Let's see how it works. Practiced eye instantly recognises the usual long tailed couple (T1-T2) at the front of the schematic which works here as phase splitter. We use a current generator as emitter feeder for two goals. One point is it increases the amplifier's stability and symmetrical working. Second point that - instead of the practice of common bipolar amp circuits - we use it for biasing the output stage. My theory is that poweramp's DC gain shouldn't be enormous because we don't use it for amplifying DC but AC. Even more important principle that the power mosfets must be those parts where the biggest voltage (and current) amplifying should happen. For this goal I kept the DC gain of earlier stages as low as about 12 times. The long tailed pair amplifies only twofold and the second stage (T4,T8) do only less than sevenfold. Actually this is very good for thermal compensation. T10 is a transistor what must be applicated onto the heatsink the power mosfets are bolt on. So it is connected them thermally. Every celsius grade increasing decreases the voltage on this part by 2 milliVolt. To stabilize a power mosfet thermally it needs 6 millivolt decrease on its gate by every celsius grade what means we have to amplify the decreasing of T10 voltage threefold. In the other hand it is enough only for the one of the two power mosfets (T5) so actually we need sixfold DC amplifying after T10 then the negative feedback from the output takes care to share this compensation between the two.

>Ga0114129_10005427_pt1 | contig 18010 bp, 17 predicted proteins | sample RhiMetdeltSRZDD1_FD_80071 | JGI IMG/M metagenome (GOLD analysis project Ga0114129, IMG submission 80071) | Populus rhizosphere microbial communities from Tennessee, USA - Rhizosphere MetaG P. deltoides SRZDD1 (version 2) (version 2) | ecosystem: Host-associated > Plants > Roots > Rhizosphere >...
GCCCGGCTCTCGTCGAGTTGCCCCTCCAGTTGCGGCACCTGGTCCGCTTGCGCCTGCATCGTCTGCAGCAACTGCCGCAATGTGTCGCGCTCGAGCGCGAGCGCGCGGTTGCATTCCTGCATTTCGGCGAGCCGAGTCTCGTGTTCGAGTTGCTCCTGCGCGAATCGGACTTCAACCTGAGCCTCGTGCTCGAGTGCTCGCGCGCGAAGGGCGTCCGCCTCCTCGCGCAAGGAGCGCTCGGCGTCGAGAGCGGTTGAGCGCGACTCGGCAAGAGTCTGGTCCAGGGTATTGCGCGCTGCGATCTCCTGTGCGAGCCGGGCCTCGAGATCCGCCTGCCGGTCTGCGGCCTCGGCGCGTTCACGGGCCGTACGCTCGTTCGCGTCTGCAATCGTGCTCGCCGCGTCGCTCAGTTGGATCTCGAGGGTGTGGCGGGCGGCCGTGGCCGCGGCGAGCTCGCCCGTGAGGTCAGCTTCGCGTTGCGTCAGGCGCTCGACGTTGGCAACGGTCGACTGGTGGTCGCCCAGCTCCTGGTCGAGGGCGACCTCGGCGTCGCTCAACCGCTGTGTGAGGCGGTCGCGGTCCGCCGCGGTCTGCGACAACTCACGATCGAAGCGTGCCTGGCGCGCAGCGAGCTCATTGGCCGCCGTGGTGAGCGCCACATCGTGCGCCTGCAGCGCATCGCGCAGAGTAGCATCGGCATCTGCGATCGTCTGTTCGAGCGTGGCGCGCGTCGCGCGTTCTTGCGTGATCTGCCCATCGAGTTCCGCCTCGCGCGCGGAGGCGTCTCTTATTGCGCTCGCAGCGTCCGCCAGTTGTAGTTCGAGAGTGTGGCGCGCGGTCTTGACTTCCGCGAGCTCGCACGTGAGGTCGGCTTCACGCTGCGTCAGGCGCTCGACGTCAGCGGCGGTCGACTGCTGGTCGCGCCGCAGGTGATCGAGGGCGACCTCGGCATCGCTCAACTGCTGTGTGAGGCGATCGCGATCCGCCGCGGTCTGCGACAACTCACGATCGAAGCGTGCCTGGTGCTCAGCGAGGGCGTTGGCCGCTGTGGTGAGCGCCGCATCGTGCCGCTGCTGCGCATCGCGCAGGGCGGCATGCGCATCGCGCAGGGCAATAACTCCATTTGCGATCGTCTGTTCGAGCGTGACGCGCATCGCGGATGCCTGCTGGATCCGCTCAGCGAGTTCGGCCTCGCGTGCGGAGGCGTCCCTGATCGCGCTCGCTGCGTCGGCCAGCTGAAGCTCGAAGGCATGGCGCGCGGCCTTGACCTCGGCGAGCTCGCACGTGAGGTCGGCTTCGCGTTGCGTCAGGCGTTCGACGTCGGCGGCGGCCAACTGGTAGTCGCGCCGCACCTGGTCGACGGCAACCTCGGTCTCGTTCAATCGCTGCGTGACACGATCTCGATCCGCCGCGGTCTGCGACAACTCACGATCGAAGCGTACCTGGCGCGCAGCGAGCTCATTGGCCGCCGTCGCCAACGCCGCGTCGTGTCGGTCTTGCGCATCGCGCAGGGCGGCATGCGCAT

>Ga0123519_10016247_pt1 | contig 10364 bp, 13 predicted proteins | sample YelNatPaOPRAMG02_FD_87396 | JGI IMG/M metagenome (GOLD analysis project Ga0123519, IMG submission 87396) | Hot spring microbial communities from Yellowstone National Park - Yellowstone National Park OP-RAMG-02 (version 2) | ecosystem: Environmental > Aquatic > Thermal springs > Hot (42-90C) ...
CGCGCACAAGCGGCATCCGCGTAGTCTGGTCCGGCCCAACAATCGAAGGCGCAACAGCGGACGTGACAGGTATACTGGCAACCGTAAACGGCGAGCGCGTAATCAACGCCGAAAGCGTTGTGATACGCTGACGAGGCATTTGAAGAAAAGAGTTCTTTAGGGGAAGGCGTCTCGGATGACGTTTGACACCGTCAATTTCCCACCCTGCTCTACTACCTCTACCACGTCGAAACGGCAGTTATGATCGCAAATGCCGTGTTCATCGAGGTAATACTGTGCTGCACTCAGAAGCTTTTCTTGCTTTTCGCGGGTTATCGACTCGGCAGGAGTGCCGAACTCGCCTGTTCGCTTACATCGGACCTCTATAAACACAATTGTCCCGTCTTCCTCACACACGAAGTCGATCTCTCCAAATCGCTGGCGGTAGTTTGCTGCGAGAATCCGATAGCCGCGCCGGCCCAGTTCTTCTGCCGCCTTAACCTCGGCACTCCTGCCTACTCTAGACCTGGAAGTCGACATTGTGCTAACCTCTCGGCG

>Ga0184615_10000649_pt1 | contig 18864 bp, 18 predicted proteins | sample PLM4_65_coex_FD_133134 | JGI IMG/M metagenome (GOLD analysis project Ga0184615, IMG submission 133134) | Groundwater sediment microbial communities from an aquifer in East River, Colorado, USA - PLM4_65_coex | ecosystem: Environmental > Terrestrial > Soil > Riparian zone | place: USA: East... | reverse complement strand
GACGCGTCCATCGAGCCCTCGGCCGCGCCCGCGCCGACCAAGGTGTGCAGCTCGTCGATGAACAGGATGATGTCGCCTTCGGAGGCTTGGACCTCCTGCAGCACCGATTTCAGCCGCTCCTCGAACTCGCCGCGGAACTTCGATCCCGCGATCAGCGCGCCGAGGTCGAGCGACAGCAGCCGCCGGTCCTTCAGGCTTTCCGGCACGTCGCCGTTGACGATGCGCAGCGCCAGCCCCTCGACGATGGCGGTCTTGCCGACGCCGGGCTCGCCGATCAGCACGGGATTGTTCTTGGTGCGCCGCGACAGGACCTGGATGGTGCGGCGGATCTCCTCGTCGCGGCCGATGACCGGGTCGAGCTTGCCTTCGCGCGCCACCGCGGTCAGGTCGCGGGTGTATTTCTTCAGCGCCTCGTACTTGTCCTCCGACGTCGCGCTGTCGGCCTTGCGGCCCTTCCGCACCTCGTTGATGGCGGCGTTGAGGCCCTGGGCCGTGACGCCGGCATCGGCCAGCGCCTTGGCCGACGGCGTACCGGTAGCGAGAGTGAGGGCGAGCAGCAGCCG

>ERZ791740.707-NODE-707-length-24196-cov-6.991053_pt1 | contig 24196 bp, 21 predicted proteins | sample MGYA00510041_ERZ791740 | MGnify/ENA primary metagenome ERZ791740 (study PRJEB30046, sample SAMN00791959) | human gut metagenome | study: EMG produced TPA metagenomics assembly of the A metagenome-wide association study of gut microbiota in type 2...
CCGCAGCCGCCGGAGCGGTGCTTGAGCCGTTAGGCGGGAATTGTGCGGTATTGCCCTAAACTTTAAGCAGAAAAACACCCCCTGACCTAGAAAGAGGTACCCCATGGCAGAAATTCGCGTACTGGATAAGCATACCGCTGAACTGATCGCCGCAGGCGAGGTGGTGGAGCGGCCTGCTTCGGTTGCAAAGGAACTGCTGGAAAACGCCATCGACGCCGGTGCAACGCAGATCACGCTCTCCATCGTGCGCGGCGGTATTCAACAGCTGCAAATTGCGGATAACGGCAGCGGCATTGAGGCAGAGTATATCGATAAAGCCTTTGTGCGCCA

As we see we drive the power mosfets by emitter followers (T6,T11). These provide low impedance which is good for fast charging and decharging the input capacitance of power mosfets (about 1-5 nF). In the other hand we use these capacitances to set the upper limit of frequency range this amplifier is working with. The human ear does not hear frequencies higher than 20kHz. It does not make sense to let this amplifier work with frequencies we even don't hear. Furthemore amps tend to produce unwanted feedback on higher frequencies what cases bad and unpredictable behaving of the circuit. So it is strongly suggested to limit the circuit to work only with that frequency range we hear. Or at least not so much wider range... That is why we drive the mosfets through R9 and R6 which consist low pass filters with the gate capacitances of the mosfets.
We have not discussed only one interesting part of this circuit yet. This is a special arrangement of T8 and T9 transistors. It is quite rare to find this in circuits though it is not particularly complicated.
T8 seems to work in emitter follower mode. Actually it is wrong. It works in a grounded emitter mode but in this special case the ground is a floating one. The matter is that T1's collector sees T9's emitter as ground and the voltage what is a result of T1's current flows through R2 is relative to T9's emitter what is driven by that voltage what T8's current makes on R8 what depends on how much voltage of R2 drives T8 relatively to the voltage of R8.
Actually it is a kind of bootstrap but it uses transistor (T9) instead of capacitor. It results that T8 amplifies the voltage of R9 on R8 but contrary to the classical grounded emitter configuration it does it in same phase. The DC gain is the ratio of R8 and R1, the AC gain due to the C3 capacitor is close to 500, depends on the beta of the transistor.
We use this solution because we wanted simmetry between the two driver branch what lead to the two power mosfet. T4's role is unavoidable in this construction so I had to find a similar construction but with same phase amplifying in the other branch. That is why I used this special bootsrap solution.
The circuit is stable and relatively simple. Its sound differs to usual mosfet poweramps but is quite close to the famous VF2 circuit though that is not so detailed.
Let me know if anybody has questions. And sorry about my bad english.